Visayan Forum Foundation | Skoll Award 2008

Visayan Forum Foundation | Skoll Award 2008


My name is Aileen.
I survived human trafficking. My name is Rubilin
and I survived human trafficking. My name is Samriada
and I survived human trafficking. Human trafficking is one of the fastest growing
illegal businesses in the world today, with $32 billion in annual profits. Every year, traffickers lure millions of people
into this modern form of slavery, with the promise of paid work
in another city or country. But when they arrive, they’re forced into
prostitution, pornography or compulsory labor. Most of them are young and poor, and more than 300,000
come from the Philippines. The people are really poor and that provides a fertile ground
for a trafficker to manipulate, to deceive
and to lure people. The task had become part of
the culture that, if you’re poor,
the solution is migration, and that’s where
a lot of trafficking takes place. In Manila, the Visayan Forum Foundation
– or VF is determined to end
human trafficking through an innovative,
multifaceted strategy. What we did was to study
how traffickers operate. We intervene in the most critical aspects
of the trafficking process. They’re using this island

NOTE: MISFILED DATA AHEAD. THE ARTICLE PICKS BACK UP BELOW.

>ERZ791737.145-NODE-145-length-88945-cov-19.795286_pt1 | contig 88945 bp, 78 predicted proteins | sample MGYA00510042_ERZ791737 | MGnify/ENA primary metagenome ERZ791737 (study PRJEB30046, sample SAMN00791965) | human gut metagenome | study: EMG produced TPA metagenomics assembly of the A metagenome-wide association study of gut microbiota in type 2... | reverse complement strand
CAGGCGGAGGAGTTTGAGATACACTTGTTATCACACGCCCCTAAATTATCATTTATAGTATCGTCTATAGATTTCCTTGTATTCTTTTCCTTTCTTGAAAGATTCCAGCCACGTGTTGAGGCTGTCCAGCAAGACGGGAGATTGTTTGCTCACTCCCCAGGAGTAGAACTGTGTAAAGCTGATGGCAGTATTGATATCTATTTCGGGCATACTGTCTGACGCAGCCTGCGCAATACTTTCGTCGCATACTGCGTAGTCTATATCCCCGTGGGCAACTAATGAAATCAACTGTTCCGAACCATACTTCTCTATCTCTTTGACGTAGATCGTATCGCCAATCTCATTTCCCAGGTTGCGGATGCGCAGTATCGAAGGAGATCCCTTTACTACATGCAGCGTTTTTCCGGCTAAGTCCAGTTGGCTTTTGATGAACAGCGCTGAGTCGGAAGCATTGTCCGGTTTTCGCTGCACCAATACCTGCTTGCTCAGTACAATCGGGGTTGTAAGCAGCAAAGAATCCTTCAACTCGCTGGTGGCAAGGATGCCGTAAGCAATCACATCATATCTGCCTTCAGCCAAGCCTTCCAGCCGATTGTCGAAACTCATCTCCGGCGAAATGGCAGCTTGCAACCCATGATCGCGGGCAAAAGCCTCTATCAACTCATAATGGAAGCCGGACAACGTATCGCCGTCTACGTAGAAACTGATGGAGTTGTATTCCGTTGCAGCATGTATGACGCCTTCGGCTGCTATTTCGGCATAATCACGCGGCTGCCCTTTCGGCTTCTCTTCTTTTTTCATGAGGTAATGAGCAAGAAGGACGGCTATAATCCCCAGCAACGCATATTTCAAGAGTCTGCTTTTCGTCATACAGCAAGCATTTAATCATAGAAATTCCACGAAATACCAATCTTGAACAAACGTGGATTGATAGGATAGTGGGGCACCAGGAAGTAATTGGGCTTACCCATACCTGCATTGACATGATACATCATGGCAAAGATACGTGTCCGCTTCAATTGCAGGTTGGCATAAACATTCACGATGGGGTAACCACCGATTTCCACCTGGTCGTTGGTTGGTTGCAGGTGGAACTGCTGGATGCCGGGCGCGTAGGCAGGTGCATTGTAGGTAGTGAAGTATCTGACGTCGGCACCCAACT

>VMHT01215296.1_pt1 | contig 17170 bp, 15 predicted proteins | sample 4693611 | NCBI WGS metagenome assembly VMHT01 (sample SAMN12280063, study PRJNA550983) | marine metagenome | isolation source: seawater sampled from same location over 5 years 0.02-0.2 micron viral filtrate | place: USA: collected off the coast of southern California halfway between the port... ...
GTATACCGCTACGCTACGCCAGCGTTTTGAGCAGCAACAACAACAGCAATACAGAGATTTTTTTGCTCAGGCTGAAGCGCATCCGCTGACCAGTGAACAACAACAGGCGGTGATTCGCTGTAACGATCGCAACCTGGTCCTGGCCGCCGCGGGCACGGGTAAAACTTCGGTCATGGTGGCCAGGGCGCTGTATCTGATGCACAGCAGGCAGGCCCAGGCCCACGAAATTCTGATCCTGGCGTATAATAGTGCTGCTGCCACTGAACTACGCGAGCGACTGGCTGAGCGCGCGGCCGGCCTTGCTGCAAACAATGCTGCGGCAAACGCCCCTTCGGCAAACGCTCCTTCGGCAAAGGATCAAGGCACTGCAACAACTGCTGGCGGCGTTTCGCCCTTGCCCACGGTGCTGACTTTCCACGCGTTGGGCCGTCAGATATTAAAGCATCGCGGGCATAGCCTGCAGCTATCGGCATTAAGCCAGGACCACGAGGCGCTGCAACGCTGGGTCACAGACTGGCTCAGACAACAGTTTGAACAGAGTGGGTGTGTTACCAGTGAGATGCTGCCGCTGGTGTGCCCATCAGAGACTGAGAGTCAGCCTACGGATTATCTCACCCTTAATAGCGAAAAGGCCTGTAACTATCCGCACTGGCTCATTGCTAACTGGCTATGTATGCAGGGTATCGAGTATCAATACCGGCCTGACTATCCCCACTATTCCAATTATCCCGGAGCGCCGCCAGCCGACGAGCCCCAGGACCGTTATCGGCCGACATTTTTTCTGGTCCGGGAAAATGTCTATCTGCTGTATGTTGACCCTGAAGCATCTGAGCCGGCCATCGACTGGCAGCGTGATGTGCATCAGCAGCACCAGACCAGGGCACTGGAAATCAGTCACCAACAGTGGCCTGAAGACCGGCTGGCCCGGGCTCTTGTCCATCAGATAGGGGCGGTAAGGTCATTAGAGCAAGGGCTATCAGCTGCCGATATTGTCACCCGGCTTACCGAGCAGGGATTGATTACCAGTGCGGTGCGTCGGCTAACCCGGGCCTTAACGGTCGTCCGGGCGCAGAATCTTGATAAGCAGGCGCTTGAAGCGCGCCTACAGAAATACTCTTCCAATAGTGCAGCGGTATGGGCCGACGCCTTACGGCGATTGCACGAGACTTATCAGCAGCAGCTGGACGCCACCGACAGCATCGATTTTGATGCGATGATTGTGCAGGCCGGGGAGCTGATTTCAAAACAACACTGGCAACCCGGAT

as a backdoor. So we try to break
the business model of trafficking. We try to fight traffickers, essentially,
in their own game. To start, VF decided to
disrupt the traffickers’ business, by intercepting their victims
in transit. It is the very strategic point
for us to intervene, becasue the victim is not yet sold. So wherever there are a lot of
people being transported, Visayan Forum is there. But to implement its strategy,
VF needed partners. In 2001, it formed the first
anti-trafficking taskforce in the Philippines, at the Port of Manila. It now includes
the Port Authority, the Coast Guard, the Police, the Departments of
Justice, Labor and Social Welfare, and the shipping lines. This is a concrete example of a networking of many Government agencies,
private corporations and non-governmental organizations, working together under one mission. VF trains its partners to recognize
potential trafficking victims in transit. Traffickers try to load the average cost, so they traffic them in groups. More often than not, they don’t know each other
or where they’re going. Once the employees of a shipping line
see anything suspicious, they’re going to coordinate
with the Coast Guard, and say, “We have spotted this group.” They will call us and tell us, yes,
we have suspected trafficking victims on-board. If VF confirms the crew’s suspicions, they have legal authority to
take the children into protective custody. So I think what we can do is just to
bring them to the shelter first and then we can just
process them there. For children who are
intercepted in transit, it’s the first step on a new journey. VF transfers boys it rescues
to partner agencies and takes girls to an
on-site facility, where it determines whether it’s safe to
reunite them with their families. If not, they’re moved to VF’s residential home
– the Centre of Hope, where they join other girls
who have been rescued. Centre of Hope is a place
where they can feel safe. It is a place where
they can re-confer. It is a place where they can, ultimately,
be trained and be empowered. It is a place for them to
acquire a new life. This is my dream in the future,